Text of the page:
Two topics come to mind when I think about Christmas shopping. The first is an earlier recollection when I was selling goods at my father’s shop and the second is later and more personal when I was buying gifts for my family.
Dad and his brother owned a hardware store. The Christmas season was their busiest time of the year. Of course it was summer in New Zealand with all kinds of activities. On the farms, shearing was in full swing. And these were the days when the country raised 70 million sheep. Our small town was the hub for a large farming community. In the weeks leading up to the big day, Dad was also occupied with the extras he did like stringing tennis racquets. When I was old enough to use the cash register without screwing up, I sold things in the shop. Before that stage I was only useful for unpacking crates of china and dusting.
It was all hands to the deck on the 24th and my mother and aunt also lent a hand. Dad would change his shoes and socks twice a day. The shop’s floors were tough on the feet when you were scurrying around even faster than usual. We stayed open late on Christmas Eve often selling items that had sat on the shelves all season. When the shearers came into town with their pockets full of cash and desperate to buy any gifts for the girlfriend and family, we were ready to be helpful. We went home exhausted but pleased to have done well.
I look back on those days with nostalgia. As a young child, I learned not to wake up my dad too early on Christmas morning to show off my presents. I did wonder at the time why he was so tired. Later when I had my own family and worked full time, I learned to pace myself at Christmas.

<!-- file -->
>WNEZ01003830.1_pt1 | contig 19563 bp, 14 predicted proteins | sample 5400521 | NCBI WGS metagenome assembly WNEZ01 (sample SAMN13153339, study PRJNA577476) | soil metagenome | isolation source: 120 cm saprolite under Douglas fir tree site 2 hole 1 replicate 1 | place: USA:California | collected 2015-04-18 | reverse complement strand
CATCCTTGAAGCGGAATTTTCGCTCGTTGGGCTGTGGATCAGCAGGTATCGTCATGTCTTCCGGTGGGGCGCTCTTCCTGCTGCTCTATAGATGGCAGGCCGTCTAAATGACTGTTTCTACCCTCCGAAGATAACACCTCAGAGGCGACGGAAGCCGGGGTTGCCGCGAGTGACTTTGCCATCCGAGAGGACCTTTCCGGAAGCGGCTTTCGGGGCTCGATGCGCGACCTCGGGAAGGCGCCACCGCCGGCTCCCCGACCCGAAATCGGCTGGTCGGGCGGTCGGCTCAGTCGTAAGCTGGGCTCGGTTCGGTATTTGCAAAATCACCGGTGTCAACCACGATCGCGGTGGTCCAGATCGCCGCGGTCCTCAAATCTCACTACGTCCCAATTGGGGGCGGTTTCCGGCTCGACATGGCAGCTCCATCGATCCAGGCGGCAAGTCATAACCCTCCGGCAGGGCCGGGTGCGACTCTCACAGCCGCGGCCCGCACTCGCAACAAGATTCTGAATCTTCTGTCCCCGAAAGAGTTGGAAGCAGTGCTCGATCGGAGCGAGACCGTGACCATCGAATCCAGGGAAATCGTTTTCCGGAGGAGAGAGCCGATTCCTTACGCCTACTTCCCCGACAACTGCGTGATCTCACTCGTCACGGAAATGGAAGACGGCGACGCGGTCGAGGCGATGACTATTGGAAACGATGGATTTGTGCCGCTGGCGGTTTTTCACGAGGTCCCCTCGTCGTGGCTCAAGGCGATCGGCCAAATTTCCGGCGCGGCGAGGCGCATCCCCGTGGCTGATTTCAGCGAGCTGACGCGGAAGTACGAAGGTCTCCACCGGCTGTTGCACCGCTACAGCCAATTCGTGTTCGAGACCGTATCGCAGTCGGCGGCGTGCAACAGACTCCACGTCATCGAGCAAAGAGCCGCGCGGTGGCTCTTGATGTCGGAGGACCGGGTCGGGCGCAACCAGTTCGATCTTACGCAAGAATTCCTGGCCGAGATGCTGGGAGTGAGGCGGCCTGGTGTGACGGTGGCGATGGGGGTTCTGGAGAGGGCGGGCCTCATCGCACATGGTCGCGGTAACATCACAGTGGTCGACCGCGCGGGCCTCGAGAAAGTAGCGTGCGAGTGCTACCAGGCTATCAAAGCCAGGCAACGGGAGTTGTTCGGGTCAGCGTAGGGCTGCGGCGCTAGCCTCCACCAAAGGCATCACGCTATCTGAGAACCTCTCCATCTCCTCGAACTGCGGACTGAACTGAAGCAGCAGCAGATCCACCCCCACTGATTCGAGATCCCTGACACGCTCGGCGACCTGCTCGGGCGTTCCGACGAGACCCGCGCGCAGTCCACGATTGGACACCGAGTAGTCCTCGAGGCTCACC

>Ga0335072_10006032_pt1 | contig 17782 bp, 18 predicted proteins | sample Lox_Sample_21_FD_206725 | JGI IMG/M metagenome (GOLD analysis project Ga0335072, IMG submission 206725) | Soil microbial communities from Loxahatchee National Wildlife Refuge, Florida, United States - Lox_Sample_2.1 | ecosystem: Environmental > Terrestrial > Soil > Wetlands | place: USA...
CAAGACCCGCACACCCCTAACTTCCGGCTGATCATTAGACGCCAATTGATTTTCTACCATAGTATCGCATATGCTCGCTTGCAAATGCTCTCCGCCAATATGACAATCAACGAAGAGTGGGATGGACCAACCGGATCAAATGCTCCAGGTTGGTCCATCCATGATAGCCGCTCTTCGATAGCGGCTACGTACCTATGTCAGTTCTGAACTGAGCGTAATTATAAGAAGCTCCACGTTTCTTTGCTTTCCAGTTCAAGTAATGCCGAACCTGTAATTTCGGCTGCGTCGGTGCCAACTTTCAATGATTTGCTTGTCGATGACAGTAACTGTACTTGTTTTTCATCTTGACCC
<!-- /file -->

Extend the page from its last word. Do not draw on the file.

In Canada I worked in a college program that ran all year round so we were encouraged to take some of our vacation at times of the year other than summer. To reduce my holiday stress, I used to take some days at the beginning of December to complete all things Christmas. I bought and wrapped gifts, baked cookies, selected the turkey and decorated the house in one mad week. I was beat by the end of that time and could have used a vacation. However, I was also smug as I watched and listened to other staff members rushing around in the days before we closed at midday on the 24th trying to finish their shopping.
Spending the months from October to April in New Zealand meant that we missed a Canadian Christmas. I must have been the earliest seasonal shopper in the district as I bought presents and addressed cards in September. We simplified our giving as our kids and grandkids grew older and now we tend to give wine and gift cards. Since we are in Canada this year, I have tried to be more personal with my presents. After all I have the time to think about these things.
In the next week, I will write about more seasonal topics.